What is a guardianship and why would we need one?
A guardianship is a court proceeding where a person is appointed and authorized by a probate court to make medical and other day to day decisions (other than financial) for another person. A full guardian will be responsible for the care, custody and control of the person who can no longer care for themselves. You may find yourself considering filing for guardianship if a family member becomes unable to make medical care decisions, housing decisions, or other decisions about their care. I have often assisted clients in obtaining guardianship to handle a parent’s affairs because the parent suffered a sudden or gradual mental decline because of stroke, dementia or Alzheimers.
What is a conservatorship and why would we need one?
A conservatorship is similarly a court proceeding where a person is appointed and authorized by a probate court to manage the finances for an incapacitated person. While guardians can take limited routine financial actions on behalf of a ward, anything beyond routine daily financial matters would need to be handled by a conservator. While the same person can be appointed to act as guardian and conservator, in some situations it is best for these roles to be given to different people. A loving and attentive adult child may be well suited to act as guardian, but if that person is also financially unsophisticated or irresponsible, they would not be a good choice to act as conservator.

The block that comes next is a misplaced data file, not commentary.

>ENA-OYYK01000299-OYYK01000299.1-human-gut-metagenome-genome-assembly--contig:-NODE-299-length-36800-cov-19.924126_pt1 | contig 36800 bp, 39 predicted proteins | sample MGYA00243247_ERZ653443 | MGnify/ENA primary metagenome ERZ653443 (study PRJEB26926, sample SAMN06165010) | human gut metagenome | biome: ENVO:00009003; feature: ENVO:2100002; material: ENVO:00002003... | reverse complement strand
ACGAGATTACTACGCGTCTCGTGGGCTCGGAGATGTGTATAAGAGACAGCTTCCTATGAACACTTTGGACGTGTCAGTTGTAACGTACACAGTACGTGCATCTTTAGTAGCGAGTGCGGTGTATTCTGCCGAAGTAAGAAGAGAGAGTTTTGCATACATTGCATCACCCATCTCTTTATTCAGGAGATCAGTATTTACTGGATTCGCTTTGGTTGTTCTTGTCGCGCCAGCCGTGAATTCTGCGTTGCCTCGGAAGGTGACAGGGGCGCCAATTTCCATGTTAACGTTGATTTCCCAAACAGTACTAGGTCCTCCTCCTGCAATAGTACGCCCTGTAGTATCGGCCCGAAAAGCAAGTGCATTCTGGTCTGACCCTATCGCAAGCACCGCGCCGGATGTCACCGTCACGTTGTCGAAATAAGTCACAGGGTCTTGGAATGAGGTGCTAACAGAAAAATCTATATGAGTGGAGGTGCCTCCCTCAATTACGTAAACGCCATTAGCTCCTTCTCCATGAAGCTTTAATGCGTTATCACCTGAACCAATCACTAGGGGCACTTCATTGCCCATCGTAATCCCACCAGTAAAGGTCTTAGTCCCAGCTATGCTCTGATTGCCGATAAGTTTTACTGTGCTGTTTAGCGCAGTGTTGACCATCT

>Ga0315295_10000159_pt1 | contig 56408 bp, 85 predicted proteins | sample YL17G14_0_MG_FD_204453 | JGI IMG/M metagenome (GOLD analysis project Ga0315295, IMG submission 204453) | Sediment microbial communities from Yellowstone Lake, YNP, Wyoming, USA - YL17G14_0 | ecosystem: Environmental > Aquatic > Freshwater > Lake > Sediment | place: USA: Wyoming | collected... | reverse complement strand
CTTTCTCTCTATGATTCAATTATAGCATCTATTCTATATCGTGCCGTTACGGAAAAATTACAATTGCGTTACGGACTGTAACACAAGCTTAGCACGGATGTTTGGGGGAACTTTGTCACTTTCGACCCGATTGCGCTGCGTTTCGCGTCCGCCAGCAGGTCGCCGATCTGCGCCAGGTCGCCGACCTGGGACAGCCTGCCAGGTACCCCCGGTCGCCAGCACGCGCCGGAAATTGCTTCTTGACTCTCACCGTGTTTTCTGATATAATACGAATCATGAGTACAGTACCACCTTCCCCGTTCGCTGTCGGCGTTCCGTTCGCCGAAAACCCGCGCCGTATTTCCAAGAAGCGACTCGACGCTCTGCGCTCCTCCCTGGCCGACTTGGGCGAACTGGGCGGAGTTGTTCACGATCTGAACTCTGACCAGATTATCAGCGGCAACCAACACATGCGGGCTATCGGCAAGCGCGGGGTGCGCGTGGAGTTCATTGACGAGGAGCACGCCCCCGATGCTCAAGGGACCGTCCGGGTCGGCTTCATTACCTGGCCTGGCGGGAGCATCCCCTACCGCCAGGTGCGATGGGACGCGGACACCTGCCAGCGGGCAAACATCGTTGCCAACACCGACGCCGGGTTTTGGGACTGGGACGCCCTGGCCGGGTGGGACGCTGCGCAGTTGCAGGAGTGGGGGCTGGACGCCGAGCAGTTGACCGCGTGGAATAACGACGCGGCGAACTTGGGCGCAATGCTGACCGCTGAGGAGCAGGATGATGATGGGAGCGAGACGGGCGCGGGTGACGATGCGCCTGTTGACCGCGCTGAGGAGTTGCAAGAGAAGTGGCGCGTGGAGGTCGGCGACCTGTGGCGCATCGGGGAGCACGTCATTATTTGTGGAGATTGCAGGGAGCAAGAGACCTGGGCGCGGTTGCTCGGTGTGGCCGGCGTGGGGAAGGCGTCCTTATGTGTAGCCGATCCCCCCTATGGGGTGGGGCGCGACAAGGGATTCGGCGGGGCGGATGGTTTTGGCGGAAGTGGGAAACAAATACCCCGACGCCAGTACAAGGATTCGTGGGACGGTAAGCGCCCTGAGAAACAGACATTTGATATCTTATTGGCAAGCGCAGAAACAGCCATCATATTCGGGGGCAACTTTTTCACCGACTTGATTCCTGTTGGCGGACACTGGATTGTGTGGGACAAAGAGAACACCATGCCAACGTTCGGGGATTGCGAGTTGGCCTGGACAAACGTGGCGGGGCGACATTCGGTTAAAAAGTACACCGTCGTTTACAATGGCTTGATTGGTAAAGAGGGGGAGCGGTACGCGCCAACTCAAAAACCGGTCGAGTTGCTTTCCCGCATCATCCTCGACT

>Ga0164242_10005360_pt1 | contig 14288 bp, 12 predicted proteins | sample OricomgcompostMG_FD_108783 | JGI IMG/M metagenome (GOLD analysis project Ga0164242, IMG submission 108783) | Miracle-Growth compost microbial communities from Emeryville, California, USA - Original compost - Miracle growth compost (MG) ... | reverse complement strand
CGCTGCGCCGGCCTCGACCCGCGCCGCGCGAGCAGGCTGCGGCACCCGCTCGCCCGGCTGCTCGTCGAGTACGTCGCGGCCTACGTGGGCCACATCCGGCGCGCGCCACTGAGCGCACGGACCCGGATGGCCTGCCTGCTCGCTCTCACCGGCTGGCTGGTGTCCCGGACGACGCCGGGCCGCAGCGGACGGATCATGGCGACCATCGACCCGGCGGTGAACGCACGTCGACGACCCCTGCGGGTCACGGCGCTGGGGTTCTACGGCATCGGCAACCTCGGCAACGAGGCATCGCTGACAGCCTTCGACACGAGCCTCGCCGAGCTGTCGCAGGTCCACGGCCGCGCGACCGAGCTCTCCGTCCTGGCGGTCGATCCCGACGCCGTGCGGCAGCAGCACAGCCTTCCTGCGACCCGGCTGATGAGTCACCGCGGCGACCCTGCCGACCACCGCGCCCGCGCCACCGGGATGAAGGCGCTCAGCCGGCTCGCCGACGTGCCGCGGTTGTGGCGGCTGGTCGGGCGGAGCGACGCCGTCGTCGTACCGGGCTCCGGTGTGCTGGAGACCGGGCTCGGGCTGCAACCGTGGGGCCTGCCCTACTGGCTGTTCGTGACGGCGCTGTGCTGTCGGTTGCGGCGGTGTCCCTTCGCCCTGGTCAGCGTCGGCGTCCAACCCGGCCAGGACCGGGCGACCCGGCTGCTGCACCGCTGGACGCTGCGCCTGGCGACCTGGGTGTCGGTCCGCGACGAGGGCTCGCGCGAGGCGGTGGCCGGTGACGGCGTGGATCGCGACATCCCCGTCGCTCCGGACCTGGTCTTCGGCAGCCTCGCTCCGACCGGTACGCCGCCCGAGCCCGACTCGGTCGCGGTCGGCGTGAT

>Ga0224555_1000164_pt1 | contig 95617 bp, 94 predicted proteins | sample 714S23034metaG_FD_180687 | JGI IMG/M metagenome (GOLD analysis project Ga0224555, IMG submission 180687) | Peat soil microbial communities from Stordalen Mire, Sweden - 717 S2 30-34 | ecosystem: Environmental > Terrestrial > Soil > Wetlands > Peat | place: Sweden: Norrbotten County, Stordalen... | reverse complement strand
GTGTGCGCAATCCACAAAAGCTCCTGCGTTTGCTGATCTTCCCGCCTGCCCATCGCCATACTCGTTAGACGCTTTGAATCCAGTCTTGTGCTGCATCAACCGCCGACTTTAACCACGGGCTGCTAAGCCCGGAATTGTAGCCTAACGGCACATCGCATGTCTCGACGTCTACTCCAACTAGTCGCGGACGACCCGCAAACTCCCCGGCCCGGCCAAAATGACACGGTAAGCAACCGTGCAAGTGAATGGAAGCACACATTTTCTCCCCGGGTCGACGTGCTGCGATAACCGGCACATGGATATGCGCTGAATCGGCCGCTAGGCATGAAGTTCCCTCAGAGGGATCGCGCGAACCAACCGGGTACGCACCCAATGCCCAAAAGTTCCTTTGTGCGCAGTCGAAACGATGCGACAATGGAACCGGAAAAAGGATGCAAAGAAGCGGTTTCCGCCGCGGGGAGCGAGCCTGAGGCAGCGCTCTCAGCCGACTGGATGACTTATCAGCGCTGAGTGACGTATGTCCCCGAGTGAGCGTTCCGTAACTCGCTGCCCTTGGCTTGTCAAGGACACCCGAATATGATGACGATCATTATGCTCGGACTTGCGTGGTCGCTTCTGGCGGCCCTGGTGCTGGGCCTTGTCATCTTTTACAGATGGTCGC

Both guardians and conservators are expected to act with the interests of the ward first and foremost. Once appointed, they are required to file annual reports with the court. Guardians give a detailed report on the care and custody of the ward and conservators give a detailed financial report on all assets and monies coming into and flowing out of the ward’s estate. Family members and other interested parties also receive copies of these reports, and have the opportunity to raise any concerns about management of assets or improper care with the court. If a guardian or conservator is not properly performing their duties, they can be removed and the court can appoint someone else to take over these duties.
Nominating a Guardian and Conservator for your minor children.
A guardian and conservator may also be appointed for minor children if both parents were to predecease them. Most parents with minor children would prefer to plan and guide the process of having a guardian and conservator appointed for their children if it became necessary, rather than leave it up to the courts and the family to try to guess what is best for the children. Unless you nominate persons to be your minor children’s guardian and conservator in your Will, a judge will have to decide who would best serve in those roles.
When you are considering who to nominate to be your minor children’s guardian and conservator it is essential to first have a frank discussion with the person(s) you have in mind. If they have any reservation about acting in this capacity, you can either resolve their concerns or you can elect to nominate someone else who will accept this responsibility.